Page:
This presentation will report on an observational study where we inquired into the potential of psychedelics for peacebuilding in ayahuasca groups of Palestinians and Israelis. We have quickly observed what is obvious to many psychedelic enthusiasts: ayahuasca-induced mystical-union and “oneness” can promote intergroup harmony and acceptance. However, aspiring for harmony in asymmetrical intergroup contact can hinder political liberation of the subjugated group, by creating an illusion of equality, and leading to avoidance of conflictual discussions. Can acceptance resist hegemonic structures? While the core experiential tenet of Western psychedelic practices is the mystical-union and “oneness”, psychedelics have more to offer. In a few occasions, we observed revelatory-prophetic political events where individuals had a historical-political revelation which urged them to deliver an emancipatory “truth” to the rest of the group through a song. The revelation was painful, and the emotions which accompanied these events were of conflict, anger, and resistance towards the hegemonic social structure. These revelations were related to Palestinian subjugation, yet the delivery of the emancipatory message was experienced as a universal truth which applies to all people. According to our observation, participants developed loyalty to these events, which provided them with a sense of mission and meaning long after they occurred. This presentation will discuss the antithetical political features of the mystical-union and revelatory-prophetic events, e.g., acceptance, stability, and harmony, compared with resistance, change, and liberation.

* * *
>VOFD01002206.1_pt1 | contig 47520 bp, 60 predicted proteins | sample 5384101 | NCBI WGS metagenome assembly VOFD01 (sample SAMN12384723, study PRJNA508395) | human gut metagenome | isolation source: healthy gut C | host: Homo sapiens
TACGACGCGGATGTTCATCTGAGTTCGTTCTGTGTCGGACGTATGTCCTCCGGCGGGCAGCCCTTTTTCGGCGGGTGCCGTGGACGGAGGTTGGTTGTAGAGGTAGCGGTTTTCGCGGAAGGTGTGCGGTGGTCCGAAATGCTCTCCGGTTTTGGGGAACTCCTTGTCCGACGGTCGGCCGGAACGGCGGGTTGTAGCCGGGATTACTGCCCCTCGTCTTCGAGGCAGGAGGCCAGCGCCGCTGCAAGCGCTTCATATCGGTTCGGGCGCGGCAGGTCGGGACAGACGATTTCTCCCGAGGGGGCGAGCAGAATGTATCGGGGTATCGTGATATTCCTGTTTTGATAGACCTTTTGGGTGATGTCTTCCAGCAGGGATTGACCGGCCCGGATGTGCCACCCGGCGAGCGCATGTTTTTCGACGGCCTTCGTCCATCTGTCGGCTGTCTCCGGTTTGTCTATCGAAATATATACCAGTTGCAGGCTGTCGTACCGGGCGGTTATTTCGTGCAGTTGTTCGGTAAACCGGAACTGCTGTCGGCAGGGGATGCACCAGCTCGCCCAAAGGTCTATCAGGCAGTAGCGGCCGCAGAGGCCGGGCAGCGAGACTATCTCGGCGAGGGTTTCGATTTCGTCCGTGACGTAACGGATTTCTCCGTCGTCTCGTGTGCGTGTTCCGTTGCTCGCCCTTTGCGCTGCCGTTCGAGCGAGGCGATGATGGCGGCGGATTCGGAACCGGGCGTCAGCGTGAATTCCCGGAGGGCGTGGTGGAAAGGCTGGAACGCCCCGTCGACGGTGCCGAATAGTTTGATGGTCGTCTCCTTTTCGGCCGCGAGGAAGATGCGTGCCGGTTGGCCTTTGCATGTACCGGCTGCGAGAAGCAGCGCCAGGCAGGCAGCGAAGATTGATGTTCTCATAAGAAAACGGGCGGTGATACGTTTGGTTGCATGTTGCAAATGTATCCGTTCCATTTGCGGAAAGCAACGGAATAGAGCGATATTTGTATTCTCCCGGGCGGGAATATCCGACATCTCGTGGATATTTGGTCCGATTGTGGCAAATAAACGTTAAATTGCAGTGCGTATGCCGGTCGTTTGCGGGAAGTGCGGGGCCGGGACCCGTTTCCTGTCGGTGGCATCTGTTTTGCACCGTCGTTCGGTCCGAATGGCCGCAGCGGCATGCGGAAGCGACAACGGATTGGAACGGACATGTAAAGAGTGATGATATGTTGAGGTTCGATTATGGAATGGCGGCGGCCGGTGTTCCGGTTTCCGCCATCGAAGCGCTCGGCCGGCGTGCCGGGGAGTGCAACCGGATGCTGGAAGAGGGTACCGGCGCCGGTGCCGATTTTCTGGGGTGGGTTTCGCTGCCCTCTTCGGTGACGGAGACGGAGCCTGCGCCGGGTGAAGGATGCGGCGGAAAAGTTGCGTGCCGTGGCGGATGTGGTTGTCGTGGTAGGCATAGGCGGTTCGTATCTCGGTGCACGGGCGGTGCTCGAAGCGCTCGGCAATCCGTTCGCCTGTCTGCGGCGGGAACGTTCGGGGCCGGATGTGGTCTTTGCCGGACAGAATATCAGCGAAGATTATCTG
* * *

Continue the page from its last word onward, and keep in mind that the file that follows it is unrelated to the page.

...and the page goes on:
‘Excuse me While I Light my Spliff’: Cannabis as Rastafari Prayer Ritual – Jahlani Niaah

This presentation will focus on the usage of the cannabis flower by Rastafari in the context of its link to a long mystic religio-political tradition, re-emergent as a core aspect of this new worldview.  It will pursue this conversation through an ethnographic method, linking Rastafari cannabis culture to hybrid African new world redemption praxis.

Potential Therapeutic Use of Peyote Among Non-Natives in Mexico – Mauricio Guzmán and José Noyola Cherpitel

The therapeutic use of peyote occupies an outstanding place in healing rituals throughout Mexico. The ritual, called “meeting” or “tipi ceremony,” of the Native American Church has been adopted in this dynamic cultural field in the last few decades. Clearly, this shows the hybridization, cultural adaptation, and borrowing of practices within an entheogenic field in its expansive process of internationalization; in Mexico, this includes non-native groups of urban origin. Tipi ceremonies have become discursive devices that end up defining and categorizing the therapeutic experience in this process. In this paper, we reflect on crucial life points of several individuals who have re-signified their lives by assuming or understanding critical experiences through peyote use. In the first part, we describe the cultural, legal, and political balance that underlies ritual and therapeutic peyote consumption in Mexico, a crucial step in understanding these practices as an alternative therapeutic resource. In the second part, we show our analysis of the impact and receptivity caused by an extensive anthropological, literary, and self-help bibliographies around peyote. Finally, we will reflect on the testimonials, life histories, and interpretations given by tipi ceremony participants, granting the plant agency and therapeutic capacity.